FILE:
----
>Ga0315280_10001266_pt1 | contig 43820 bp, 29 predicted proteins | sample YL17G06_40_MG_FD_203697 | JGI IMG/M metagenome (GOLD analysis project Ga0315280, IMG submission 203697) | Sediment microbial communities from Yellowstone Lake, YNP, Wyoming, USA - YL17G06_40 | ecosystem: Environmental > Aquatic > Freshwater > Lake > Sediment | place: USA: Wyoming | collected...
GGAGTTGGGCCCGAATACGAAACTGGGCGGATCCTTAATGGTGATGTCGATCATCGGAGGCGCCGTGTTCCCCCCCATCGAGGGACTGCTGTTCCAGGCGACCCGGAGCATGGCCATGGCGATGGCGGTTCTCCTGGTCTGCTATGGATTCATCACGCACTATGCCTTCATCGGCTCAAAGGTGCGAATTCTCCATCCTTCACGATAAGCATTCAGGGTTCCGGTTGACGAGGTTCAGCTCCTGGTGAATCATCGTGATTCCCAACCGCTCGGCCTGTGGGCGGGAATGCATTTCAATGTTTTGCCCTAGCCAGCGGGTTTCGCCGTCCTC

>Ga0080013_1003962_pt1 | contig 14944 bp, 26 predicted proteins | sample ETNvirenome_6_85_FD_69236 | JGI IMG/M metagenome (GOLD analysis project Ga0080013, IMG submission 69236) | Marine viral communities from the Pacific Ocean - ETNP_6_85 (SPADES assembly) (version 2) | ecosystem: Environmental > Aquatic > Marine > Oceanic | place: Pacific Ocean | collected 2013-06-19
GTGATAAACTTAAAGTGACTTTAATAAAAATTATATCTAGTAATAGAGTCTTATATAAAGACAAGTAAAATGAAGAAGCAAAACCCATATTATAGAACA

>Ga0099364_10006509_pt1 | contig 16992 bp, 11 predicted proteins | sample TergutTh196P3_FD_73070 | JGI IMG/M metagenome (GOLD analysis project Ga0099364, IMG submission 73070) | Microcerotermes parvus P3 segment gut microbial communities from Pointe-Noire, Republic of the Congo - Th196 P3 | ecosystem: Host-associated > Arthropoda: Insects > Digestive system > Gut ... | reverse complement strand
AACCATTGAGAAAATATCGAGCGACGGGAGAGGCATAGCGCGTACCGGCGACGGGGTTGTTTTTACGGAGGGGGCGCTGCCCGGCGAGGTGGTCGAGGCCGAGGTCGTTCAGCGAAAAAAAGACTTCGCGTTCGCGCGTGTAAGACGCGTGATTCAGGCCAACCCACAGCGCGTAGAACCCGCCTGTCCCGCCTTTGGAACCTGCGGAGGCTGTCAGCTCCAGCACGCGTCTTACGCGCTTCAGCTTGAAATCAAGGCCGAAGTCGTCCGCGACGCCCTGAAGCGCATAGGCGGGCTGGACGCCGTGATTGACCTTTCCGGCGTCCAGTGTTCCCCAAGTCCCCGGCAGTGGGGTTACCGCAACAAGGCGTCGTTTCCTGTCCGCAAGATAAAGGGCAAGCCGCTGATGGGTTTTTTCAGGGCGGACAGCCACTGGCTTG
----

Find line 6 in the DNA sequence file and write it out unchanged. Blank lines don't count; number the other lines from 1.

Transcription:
AACCATTGAGAAAATATCGAGCGACGGGAGAGGCATAGCGCGTACCGGCGACGGGGTTGTTTTTACGGAGGGGGCGCTGCCCGGCGAGGTGGTCGAGGCCGAGGTCGTTCAGCGAAAAAAAGACTTCGCGTTCGCGCGTGTAAGACGCGTGATTCAGGCCAACCCACAGCGCGTAGAACCCGCCTGTCCCGCCTTTGGAACCTGCGGAGGCTGTCAGCTCCAGCACGCGTCTTACGCGCTTCAGCTTGAAATCAAGGCCGAAGTCGTCCGCGACGCCCTGAAGCGCATAGGCGGGCTGGACGCCGTGATTGACCTTTCCGGCGTCCAGTGTTCCCCAAGTCCCCGGCAGTGGGGTTACCGCAACAAGGCGTCGTTTCCTGTCCGCAAGATAAAGGGCAAGCCGCTGATGGGTTTTTTCAGGGCGGACAGCCACTGGCTTG